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I'm currently trying to make a small testing application for various programming tasks. It will run executable file which will generate output on another file and then compare it with answer. This far I think I will be able to get easy, but I have a problem...

I want to limit the time that this executable file can run, for example, 1 second or 2 seconds. So I was wondering is there an option which halts/exits the program if time limit is reached.

Operating system for now isn't a problem it can be windows or linux, though I would later switch the program to linux anyways, so it would be better if someone could give me some hint on how to do this.

So enough of 'blabbering' and I will just ask the question: Is there a way to set time limit for how long program can run either on Linux or Windows?

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1  
In which language you write your testing application? I mean quite some things depend on it. Maybe threading is an option or build in functionality via timeouts/events can be used. I think this is crucial to a potential answer. – merkuro Jun 20 '09 at 14:42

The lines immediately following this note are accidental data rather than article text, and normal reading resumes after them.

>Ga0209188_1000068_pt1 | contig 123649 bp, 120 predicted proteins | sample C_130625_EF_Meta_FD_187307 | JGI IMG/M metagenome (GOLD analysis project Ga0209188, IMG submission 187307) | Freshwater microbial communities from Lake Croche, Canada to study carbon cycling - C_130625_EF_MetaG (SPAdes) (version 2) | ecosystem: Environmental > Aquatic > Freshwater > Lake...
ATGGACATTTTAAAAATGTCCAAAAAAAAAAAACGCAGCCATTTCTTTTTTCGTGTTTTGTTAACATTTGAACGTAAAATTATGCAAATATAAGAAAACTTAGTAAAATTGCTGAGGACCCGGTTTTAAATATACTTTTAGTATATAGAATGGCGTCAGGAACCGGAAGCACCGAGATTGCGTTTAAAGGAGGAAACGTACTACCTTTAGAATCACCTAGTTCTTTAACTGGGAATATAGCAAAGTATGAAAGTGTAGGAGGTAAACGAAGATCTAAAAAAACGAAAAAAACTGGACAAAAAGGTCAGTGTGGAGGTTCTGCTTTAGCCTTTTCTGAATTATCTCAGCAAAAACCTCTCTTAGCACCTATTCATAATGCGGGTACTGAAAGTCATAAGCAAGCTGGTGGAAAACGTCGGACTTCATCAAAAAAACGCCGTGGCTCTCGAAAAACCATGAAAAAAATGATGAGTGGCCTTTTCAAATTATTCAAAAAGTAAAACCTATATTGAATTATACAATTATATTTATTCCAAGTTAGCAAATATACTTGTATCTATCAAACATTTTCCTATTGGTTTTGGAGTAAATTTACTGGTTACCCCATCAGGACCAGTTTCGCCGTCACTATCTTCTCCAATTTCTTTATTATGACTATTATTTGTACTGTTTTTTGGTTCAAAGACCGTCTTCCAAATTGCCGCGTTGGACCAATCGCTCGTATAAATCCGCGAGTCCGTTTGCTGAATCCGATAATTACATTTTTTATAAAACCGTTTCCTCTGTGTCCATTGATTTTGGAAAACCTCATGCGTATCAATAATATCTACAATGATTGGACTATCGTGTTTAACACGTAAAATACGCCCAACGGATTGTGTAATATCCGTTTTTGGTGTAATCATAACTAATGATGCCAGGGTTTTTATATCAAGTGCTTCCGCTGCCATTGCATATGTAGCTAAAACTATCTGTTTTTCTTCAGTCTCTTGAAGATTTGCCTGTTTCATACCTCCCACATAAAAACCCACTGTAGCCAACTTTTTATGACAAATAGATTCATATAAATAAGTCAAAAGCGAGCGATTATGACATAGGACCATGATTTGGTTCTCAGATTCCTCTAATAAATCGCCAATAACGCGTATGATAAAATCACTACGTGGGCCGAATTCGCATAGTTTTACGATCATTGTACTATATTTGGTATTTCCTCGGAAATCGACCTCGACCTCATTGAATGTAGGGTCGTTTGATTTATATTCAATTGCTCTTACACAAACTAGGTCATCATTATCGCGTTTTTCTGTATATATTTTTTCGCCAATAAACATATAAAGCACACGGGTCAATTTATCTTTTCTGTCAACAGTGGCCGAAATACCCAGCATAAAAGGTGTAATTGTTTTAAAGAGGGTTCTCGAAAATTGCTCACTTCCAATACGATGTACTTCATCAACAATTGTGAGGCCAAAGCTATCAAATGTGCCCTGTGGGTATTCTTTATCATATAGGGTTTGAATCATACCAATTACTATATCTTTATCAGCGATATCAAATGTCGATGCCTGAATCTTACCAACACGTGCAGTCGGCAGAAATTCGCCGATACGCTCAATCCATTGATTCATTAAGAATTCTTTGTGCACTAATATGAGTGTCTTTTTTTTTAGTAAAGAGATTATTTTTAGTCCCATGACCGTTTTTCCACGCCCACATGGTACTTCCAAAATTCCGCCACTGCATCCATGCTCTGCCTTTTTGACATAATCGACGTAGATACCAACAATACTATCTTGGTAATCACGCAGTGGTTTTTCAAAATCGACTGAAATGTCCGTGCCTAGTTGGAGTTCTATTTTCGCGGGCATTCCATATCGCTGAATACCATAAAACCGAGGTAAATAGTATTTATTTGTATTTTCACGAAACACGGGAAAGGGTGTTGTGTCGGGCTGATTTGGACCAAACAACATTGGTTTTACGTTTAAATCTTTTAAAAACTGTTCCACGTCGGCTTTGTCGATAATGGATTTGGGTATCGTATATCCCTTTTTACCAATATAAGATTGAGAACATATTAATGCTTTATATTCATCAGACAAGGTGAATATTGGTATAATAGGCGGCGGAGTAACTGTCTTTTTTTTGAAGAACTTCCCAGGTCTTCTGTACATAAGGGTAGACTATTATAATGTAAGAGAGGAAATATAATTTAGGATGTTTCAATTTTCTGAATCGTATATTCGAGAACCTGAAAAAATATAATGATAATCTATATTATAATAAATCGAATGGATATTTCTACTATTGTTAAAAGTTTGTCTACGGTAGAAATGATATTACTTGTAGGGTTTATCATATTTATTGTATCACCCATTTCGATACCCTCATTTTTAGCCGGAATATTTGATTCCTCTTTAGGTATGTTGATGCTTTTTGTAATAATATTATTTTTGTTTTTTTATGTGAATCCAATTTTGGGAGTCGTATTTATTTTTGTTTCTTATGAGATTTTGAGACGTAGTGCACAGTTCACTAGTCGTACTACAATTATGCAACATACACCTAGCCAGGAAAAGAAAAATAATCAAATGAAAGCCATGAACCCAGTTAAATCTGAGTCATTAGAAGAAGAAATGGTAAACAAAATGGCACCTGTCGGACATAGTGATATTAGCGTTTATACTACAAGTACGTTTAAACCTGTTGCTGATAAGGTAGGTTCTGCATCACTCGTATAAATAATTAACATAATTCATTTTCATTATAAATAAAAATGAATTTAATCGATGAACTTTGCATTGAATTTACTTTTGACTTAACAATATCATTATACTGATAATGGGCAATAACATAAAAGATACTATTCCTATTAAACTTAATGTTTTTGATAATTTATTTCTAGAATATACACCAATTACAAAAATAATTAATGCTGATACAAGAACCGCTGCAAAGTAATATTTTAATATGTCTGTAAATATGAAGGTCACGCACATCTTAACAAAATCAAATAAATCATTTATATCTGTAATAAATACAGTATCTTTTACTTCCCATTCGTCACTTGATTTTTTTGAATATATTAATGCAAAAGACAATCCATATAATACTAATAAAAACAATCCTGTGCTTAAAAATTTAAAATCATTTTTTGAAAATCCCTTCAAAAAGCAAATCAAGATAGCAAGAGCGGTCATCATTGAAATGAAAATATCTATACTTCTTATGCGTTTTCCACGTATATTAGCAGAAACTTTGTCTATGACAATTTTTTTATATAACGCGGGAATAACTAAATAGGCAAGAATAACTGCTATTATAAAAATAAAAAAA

up vote 6 down vote accepted

This script looks like it will do the job for Linux (excerpt below).

cleanup()
{
    kill %1 2>/dev/null             #kill sleep $timeout if running
    kill %2 2>/dev/null && exit 128 #kill monitored job if running
}

set -m               #enable job control
trap "cleanup" CHLD  #cleanup after timeout or command
timeout=$1 && shift  #first param is timeout in seconds
sleep $timeout&      #start the timeout
"$@"                 #start the job

It sets a sleep command running for your timeout, then executes the given program. When the sleep exits, the script will cleanup and exit (thus taking down your spawned process).

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In Windows, Job objects can limit for how long their contained process run. Here's an example from an open source project: sandbox.cpp See the help message at the bottom of the file for usage info.

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Been looking everywhere for a simple utility like this. +1 for source and executable in one spot. – vmrob Jan 2 '14 at 22:41

You can either use threads, or set up an alarm(). Below is a quick example of how to set an alarm() in Linux.

http://www.aquaphoenix.com/ref/gnu_c_library/libc_301.html#SEC301

#include <stdio.h>
#include <stdlib.h>
#include <unistd.h>
#include <signal.h>

void 
catch_alarm (int sig){
    printf("Alarm event triggered\n");
    signal(sig, catch_alarm);
    exit(EXIT_SUCCESS);
}

int 
main(int argc, char *argv[]){

    signal (SIGALRM, catch_alarm);
    printf("set alarm\n"); 
    alarm(3);

    while(1){
        printf("hello world\n");
    }

    return 0;
}
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